My dear friend has dementia. She cannot form short-term memories any longer and she becomes anxious when she knows she needs to keep track of something. She is aware her mind is going. “I feel confused all the time,” she tells me with deep shame. She had taken great pride in her sharp intellect all her life and now feels humiliated that she cannot remember what she is supposed to bring for dinner. It is heart wrenching to see her trying to cover up her lapses with as much dignity as possible. At the same time that her mind is losing its grip on the present, she is flooded with memories of her colorful and happy childhood. She takes great pleasure in telling stories about her adoring grandfather, the ethnic neighborhood where she grew up, the success of her immigrant father. Despite telling the same stories over and over again,
the telling is new for her each time and each time her excitement and delight in the story is the same.
It is striking, though, that my friend’s mind, despite having memories of eighty- five years of a very full life, returns to her early childhood without fail. She rarely talks about her years as a beautiful and cherished bride or the birth of her children. Her early childhood is what remains firmly anchored in her mind. No one knows how accurate the memories are, of course, but they hold her together in her fear of the present and the future.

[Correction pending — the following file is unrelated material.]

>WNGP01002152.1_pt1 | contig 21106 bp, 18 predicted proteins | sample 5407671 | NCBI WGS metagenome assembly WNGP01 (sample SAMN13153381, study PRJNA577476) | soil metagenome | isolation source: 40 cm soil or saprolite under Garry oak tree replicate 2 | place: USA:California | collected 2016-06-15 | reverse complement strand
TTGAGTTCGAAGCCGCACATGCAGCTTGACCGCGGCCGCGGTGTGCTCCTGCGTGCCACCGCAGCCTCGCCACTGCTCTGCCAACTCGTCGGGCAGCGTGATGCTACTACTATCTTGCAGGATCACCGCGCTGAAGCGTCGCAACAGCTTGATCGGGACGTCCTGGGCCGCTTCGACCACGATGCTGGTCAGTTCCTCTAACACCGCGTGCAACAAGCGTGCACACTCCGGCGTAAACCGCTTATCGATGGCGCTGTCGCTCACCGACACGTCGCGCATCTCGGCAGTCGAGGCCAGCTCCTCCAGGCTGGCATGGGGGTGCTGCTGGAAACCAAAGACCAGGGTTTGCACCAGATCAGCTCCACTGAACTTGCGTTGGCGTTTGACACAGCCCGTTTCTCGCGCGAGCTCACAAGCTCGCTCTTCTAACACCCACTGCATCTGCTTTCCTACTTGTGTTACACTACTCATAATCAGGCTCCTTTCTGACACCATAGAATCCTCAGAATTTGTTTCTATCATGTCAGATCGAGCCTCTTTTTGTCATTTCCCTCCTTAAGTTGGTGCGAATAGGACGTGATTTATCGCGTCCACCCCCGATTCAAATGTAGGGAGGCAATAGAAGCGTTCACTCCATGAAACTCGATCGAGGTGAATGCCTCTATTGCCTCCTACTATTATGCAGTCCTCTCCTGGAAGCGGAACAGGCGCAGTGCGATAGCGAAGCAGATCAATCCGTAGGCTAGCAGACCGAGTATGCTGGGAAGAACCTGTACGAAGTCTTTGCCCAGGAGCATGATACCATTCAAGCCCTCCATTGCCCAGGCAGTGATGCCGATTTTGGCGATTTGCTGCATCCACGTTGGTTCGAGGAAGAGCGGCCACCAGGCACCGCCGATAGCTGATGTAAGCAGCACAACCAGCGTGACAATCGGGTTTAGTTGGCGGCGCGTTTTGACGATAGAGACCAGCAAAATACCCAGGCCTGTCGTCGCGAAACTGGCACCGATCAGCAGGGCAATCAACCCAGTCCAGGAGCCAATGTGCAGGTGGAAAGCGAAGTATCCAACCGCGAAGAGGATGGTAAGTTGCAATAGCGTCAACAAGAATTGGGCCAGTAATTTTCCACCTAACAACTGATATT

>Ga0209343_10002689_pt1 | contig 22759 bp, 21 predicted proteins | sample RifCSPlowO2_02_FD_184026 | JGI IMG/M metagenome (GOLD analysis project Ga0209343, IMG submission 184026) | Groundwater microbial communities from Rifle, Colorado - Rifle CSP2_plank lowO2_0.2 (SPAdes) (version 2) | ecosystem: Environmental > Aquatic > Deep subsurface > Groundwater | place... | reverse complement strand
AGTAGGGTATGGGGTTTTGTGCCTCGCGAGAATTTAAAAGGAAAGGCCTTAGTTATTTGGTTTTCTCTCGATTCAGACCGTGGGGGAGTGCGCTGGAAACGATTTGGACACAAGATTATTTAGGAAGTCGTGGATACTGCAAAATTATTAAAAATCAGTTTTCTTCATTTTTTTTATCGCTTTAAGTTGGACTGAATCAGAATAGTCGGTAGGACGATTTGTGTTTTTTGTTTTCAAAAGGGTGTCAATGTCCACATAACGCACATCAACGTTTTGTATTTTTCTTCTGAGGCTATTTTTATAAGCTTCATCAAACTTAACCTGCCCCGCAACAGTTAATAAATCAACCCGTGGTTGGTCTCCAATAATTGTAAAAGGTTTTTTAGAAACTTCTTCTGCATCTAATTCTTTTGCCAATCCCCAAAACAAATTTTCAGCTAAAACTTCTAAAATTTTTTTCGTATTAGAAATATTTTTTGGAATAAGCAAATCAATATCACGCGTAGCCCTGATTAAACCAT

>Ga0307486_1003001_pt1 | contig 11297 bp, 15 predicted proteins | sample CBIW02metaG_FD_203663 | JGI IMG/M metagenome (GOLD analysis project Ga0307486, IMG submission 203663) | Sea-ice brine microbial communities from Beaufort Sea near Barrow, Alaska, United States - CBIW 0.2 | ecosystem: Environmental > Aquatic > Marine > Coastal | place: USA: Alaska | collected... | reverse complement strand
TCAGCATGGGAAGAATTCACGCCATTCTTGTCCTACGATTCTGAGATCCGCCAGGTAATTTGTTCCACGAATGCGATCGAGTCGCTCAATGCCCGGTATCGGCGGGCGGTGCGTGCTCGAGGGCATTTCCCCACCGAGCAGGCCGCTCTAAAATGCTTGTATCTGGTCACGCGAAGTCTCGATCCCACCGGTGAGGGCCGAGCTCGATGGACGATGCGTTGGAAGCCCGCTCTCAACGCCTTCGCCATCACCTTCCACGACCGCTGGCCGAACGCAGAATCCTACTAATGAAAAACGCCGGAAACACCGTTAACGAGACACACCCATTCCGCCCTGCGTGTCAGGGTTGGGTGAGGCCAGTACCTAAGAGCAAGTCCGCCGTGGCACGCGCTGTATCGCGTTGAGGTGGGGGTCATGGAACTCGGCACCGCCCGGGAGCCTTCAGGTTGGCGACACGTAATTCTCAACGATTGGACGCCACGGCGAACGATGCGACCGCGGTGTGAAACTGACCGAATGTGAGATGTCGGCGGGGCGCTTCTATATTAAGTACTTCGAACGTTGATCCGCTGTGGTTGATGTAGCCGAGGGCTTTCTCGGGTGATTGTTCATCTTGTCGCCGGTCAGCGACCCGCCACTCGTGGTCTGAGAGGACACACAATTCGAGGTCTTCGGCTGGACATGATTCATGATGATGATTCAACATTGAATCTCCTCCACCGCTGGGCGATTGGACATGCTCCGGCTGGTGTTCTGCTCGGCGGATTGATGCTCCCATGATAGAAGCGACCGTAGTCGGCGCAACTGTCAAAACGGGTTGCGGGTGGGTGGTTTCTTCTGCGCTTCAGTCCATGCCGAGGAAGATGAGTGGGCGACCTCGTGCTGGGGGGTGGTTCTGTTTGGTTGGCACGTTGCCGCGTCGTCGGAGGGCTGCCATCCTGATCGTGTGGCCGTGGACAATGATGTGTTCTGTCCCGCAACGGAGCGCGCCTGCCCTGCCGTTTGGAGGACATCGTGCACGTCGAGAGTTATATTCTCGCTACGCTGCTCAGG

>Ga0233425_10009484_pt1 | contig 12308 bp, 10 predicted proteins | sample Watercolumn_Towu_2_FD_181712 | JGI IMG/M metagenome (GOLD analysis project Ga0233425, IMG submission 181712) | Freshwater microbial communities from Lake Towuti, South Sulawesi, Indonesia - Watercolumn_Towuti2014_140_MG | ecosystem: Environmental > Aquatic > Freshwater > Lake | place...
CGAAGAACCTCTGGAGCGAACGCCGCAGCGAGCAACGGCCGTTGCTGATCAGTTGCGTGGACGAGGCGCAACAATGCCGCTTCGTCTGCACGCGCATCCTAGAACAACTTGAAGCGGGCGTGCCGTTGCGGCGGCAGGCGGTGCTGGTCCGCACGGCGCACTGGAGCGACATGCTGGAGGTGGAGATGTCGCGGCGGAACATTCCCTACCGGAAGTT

If one ever needed a concrete reminder that our childhood forms the foundation, solid or shaky, on which our minds are built, one would only need to spend a little time with my friend to see, demonstrated again and again, that the most enduring experiences of our lives are there, in our first years.
Photo by Robbert van der Steeg